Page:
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A Quick Explanation of Relaxed Stability

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One of the frustrations of being a child and reading lots and lots of books on combat aircraft was that there would be impressive-sounding technical terms bandied about, but no explanations.  Or if there were explanations I didn't understand them because I was a child.

 

One of the terms that got thrown around a lot was "relaxed stability" or "artificial stability" or even "instability," and this was given as one of the reasons for the F-16's superiority.  Naturally, an explanation of what on earth this was was not forthcoming, but it had something to do with making the F-16 more maneuverable.

 

This is partially true, but relaxed stability doesn't just make a plane more maneuverable.  It makes a plane better in general.

 

Why is this so?  Let's look at a schematic of a typical aircraft:

 

1024px-Longitudinal_aircraft_stability_1

 

There are two points of interest here; the center of lift (CL) and center of gravity (CG).  The CL is the net point through which all aerodynamic forces acting on the aircraft pass.  Various things can cause the CL to shift around in flight, such as the wing stalling or the transition to supersonic flight, but we'll ignore that for now.

 

The CG is the net center of mass of the aircraft.  The downward force of the weight of the aircraft will act through this point, and the aircraft will rotate around this point.

 

The reason that this configuration is stable is that the amount of lift a wing generates is a function of its angle of attack (AOA, or alpha).  AOA is the angle of the moving air relative to the wing.  If the wing is more inclined relative to the air, it generates more lift up until it starts to stall.  The relationship looks like this:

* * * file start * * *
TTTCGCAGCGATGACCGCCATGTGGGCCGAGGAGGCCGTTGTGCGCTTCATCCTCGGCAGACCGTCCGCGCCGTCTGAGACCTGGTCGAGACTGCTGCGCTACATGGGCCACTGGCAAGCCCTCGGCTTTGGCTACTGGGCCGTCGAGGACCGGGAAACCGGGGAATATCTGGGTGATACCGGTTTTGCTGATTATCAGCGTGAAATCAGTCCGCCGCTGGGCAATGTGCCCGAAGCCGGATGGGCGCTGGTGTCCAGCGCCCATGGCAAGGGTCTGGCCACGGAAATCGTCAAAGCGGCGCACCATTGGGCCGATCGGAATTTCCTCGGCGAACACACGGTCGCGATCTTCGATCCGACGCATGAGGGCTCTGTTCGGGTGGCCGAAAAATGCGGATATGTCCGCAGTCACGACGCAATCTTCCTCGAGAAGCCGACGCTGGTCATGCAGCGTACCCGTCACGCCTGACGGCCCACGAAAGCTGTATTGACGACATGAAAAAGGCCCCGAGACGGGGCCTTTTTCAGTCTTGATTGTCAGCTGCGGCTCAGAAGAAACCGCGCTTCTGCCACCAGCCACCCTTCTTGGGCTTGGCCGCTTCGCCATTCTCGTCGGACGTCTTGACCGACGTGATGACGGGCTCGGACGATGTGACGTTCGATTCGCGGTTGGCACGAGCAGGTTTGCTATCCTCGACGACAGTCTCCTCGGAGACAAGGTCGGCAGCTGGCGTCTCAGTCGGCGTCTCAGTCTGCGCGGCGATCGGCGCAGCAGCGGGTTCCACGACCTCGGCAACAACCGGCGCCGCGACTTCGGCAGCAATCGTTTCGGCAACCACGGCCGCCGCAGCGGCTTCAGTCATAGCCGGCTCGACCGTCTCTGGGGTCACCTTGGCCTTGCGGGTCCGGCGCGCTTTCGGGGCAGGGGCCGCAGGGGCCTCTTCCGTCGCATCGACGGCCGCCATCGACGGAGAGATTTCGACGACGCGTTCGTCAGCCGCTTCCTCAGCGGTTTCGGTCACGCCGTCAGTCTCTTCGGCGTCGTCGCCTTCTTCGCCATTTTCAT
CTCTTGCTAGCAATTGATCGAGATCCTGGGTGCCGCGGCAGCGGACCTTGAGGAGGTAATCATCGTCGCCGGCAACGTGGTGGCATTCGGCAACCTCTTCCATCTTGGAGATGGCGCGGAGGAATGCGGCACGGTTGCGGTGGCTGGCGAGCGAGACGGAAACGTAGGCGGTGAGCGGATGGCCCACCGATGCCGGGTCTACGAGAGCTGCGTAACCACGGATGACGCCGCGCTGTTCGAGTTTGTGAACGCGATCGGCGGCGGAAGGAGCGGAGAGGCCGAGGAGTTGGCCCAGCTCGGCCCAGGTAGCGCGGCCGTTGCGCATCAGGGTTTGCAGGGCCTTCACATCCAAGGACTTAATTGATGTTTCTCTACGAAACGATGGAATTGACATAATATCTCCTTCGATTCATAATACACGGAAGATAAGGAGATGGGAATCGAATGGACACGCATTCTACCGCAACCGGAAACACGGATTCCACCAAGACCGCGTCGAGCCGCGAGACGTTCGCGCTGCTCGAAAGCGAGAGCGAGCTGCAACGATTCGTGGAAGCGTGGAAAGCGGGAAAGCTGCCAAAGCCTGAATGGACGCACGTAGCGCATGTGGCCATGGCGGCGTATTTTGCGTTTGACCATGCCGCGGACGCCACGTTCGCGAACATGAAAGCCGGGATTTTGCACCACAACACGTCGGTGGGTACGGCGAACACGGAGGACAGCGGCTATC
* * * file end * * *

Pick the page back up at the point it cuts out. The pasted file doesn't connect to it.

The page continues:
936px-Lift_curve.svg.png

Obviously this depends on the exact shape of the wing and the airspeed, but you get the idea.  The lift increases as alpha goes up, but falls off after the wing stalls.

 

This means that in a conventionally stable aircraft in level flight, anything that causes the nose to pitch up will cause the amount of lift to increase, but because the CL is behind the CG, this increased lift will cause a torque on the aircraft that will rotate the nose back down again.  Thus, any disturbances in pitch are self-correcting.  This is important because it means that a human being can fly the aircraft.  If random disturbances were substantially self-magnifying, the plane would begin to tumble through the air.

 

There's a bit of a problem though.  Because the CL is behind the CG, the plane has a tendency to rotate downwards.  So, to keep the plane level the tail has to apply a torque to trim out this tendency to rotate.  The torque that the tail is applying is pushing downward, which means that it's cancelling out part of the lift!  Keeping the tail deflected also increases drag.

 

These problems would go away if the arrangement were reversed, with the CG behind the CL:

 

1024px-Longitudinal_aircraft_stability_0

 

However, this would make the plane unflyable for a human.  But this is the 21st century; we have better than humans.  We have computers.

 

A computer (actually, an at-least-triply-redundant set of computers) and an accelerometer detect and cancel out any divergences in pitch faster and more tirelessly than a human ever could.  The tail downforce becomes tail upforce.  Also (contrary to wikipedia's shitty diagrams), the distance between the CG and CL is closer on unstable designs, so the trim drag of the tail is smaller too.

 

OK, so unstable designs get a slight reduction in drag and a slight increase in lift.  Why is that a big deal?

 

Think of a plane as a set of compromises flying in close formation.  Everything in aerodynamics comes at a cost.  Let's take a look at how this principle can kneecap people trying to be clever.

 

The quicker of you will have no doubt objected to my characterization of stable aircraft losing lift due to tailplane downforce.  "But that doesn't apply if the plane is a canard design!  The CG will be in front of the CL, but still behind the canards, so the canards will generate an upforce to trim the plane out!  No need for fancy computer-flown planes here!"